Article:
‘I swear, ’tis not my body.’
‘’Tis your appointed vessel.’
‘That body is a curse.’
‘Go back to it.’
‘No. I don’t want to get in it. ’Tis too small; too dark; too cold. How shall I dwell in that? ’Tis the wrong body altogether. You might as well lock me in a coffin.’
‘All the same, ’tis what the Lord has given thee. Get in it.’
‘I can’t do it.’
‘’Tis simple – like diving into water. Just do it.’
‘No. That’s not the real me. This is the part that counts…’
‘Return. You are in great danger. You have drunk from the cauldron unwisely. The potent brew has brought you to the brink of death.’
‘I’m not afraid to die. I’m done with Flesh.’
‘You are not ready for Spirit. The soul is like a delicate wax tablet; but the potion scores deep impressions and may cause irreparable harm.’
‘Did Margot drink it?’
‘Then where has she gone?’
‘She is with the accursed, seeking salvation at the sabbat…’
‘Take me there.’
‘’Tis not for your eyes.’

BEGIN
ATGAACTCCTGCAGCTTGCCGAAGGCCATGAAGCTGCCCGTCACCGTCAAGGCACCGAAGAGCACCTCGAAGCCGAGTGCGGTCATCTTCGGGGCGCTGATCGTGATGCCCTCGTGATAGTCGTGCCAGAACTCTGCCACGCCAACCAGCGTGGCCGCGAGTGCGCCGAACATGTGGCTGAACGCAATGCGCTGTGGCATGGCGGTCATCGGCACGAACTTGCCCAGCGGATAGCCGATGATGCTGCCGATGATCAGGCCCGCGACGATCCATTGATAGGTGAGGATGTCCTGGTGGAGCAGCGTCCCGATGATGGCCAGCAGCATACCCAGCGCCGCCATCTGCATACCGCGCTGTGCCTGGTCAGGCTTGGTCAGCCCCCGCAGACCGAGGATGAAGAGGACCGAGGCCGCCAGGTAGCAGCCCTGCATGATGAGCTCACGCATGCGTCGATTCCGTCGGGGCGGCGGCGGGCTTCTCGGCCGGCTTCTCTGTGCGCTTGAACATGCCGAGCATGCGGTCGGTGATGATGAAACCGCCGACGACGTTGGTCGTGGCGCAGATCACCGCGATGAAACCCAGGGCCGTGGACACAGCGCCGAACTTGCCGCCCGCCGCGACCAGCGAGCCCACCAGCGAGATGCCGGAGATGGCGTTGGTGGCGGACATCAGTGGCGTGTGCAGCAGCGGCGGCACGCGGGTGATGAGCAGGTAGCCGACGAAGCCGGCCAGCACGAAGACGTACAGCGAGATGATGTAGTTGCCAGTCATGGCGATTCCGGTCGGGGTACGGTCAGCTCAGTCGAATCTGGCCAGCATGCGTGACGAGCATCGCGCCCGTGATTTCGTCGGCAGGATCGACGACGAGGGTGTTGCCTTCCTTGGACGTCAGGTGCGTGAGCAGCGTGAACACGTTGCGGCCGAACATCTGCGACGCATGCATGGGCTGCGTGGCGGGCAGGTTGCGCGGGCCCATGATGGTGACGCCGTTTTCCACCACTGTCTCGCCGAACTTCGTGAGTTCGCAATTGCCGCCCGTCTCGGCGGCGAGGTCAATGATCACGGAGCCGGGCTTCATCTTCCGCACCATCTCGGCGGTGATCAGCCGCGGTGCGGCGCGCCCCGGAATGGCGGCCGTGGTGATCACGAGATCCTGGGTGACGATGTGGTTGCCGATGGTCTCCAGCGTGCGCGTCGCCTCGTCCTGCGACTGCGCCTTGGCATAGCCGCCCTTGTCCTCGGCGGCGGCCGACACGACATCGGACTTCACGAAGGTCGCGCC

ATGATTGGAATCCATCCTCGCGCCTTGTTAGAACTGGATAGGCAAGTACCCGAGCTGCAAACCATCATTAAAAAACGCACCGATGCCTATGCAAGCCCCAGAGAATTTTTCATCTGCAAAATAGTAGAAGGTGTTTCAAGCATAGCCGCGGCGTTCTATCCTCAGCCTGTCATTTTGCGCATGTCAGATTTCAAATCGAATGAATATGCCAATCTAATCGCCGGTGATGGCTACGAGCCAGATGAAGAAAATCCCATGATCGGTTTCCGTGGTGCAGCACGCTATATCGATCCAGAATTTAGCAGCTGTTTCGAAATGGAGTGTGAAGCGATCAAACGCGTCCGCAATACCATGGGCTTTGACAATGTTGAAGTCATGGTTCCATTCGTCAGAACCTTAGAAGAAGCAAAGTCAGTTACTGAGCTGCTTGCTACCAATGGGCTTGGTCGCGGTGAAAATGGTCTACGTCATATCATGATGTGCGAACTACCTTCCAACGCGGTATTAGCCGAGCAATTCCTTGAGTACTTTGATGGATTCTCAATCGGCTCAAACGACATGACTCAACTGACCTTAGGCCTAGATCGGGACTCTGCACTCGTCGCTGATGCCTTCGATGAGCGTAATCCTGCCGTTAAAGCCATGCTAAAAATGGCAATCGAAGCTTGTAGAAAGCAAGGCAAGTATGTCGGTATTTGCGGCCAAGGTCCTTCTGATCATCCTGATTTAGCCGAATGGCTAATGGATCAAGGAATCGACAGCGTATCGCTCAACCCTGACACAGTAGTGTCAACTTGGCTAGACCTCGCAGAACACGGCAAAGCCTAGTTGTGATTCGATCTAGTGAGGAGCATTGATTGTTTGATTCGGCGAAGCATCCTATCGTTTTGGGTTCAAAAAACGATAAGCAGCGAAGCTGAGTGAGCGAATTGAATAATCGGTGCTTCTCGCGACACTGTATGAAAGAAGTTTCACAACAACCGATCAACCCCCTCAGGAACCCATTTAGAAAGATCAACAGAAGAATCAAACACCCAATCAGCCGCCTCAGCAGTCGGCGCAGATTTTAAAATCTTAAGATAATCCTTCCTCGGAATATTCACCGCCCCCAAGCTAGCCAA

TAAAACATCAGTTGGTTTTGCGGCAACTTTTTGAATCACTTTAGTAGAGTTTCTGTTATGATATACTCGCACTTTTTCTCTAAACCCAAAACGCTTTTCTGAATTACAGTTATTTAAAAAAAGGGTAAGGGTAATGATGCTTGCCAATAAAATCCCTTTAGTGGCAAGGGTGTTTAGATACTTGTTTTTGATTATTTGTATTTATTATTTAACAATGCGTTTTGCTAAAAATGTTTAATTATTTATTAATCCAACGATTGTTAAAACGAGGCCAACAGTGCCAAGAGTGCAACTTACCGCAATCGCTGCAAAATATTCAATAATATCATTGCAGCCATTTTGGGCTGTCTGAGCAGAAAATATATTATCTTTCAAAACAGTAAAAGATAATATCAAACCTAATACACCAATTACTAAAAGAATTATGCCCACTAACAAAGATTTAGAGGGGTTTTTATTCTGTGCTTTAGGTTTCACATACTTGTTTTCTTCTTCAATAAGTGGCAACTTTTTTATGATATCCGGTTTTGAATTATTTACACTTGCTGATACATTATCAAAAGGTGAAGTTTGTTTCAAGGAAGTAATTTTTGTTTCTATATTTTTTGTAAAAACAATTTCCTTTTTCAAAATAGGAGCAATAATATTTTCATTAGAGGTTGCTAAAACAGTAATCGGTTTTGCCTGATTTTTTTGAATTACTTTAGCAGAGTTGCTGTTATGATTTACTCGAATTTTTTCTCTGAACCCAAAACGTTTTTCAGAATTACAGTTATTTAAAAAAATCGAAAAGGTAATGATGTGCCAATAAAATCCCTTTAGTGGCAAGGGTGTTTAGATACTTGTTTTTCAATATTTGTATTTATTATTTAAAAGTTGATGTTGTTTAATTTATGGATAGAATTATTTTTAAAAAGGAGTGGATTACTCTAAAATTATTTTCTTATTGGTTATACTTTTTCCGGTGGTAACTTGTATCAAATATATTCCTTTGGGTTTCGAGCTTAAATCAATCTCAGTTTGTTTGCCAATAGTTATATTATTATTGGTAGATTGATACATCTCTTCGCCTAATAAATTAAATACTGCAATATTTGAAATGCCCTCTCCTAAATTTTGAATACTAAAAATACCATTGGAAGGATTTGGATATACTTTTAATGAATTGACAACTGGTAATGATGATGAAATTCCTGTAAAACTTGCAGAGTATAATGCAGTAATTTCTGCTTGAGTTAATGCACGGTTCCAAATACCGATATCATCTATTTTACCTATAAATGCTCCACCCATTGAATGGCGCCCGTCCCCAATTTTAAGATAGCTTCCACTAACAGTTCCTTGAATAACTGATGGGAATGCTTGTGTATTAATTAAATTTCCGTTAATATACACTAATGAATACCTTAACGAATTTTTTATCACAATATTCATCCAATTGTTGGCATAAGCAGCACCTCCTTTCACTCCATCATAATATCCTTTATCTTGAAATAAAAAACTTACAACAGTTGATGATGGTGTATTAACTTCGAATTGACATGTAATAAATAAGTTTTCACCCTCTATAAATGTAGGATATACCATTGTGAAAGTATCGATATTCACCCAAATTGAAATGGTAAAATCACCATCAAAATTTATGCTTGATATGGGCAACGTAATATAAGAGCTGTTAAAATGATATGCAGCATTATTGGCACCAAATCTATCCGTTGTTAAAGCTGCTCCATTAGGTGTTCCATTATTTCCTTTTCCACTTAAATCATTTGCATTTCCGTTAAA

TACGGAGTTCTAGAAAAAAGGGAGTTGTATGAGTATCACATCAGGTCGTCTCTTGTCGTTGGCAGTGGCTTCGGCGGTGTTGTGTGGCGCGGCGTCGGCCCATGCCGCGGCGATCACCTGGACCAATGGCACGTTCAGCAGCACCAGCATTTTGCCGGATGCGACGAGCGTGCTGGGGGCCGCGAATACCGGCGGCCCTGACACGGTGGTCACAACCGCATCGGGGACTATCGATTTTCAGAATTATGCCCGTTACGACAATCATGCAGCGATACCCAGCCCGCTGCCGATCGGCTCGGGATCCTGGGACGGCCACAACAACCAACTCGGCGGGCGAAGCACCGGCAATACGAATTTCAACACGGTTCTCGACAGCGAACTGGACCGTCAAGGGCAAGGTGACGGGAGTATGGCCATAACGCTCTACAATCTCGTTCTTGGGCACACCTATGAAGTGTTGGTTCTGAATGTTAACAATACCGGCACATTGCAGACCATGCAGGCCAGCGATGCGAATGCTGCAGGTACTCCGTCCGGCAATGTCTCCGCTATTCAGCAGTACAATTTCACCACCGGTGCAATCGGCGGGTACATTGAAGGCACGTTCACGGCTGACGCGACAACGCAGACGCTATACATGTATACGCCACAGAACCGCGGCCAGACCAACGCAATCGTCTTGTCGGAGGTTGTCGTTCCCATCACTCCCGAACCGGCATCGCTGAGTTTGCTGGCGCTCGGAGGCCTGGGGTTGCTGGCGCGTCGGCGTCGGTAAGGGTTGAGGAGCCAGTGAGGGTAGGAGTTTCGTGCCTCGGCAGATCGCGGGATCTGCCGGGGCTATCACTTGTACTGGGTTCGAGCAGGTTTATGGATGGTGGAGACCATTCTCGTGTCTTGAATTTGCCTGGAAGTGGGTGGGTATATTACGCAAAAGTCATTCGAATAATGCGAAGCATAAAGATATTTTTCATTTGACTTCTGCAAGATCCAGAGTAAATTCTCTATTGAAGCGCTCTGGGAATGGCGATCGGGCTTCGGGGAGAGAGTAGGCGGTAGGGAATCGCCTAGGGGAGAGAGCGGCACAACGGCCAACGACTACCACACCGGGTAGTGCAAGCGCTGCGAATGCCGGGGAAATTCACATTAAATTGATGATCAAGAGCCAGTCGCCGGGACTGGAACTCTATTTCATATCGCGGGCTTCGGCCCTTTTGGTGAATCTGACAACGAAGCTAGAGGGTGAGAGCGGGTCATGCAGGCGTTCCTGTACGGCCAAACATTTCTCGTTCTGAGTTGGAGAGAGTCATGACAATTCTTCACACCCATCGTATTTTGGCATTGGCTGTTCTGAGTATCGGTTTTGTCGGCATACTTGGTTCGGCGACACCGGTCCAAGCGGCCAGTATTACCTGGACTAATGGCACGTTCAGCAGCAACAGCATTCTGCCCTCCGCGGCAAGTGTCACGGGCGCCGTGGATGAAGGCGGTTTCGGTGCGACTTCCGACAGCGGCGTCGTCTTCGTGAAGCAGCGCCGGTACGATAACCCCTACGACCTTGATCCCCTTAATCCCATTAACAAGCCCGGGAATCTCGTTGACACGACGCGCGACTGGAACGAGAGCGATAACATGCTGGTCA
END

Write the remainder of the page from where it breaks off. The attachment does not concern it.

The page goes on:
‘But I want to see it.’
‘The Devil makes everything appear upside down. His ways will seem impossible to you.’
‘Show me Krew.’
‘You command it?’
‘I command it.’
‘Amen. I will conceal nothing from you this hour. I will turn your dim experience of God into vivid reality. You shall be changed without your knowing, by virtue of the Light. And you shall fly to the gates of the firmament, and behold mysteries beyond the corporeal veil – the force whereby all things exist, through involution and evolution, and the emanation of the Word. And so you shall transcend the little minds of men; and glean the correspondence between the human soul and its supernatural environment. You shall learn of that mysterious surge of life which lies beyond and yet within yourself: the soul’s response to the incarnations of Eternity. For I will reveal future states and future worlds, the majesty of Heaven and the terrors of Hell…’
Copyright © Nicholas Shea 2006.
i. Matthew 13:14.
ii. Thomas Aquinas. Summa Theologica, Pars. I, Q. 13. I.
iii. Isaiah 30:20.
Image Credit: Plan of The Constitution of Man according to Fabre d’Olivet.
Image credit: Kirlian Photograph of a leaf. Wikimedia Commons.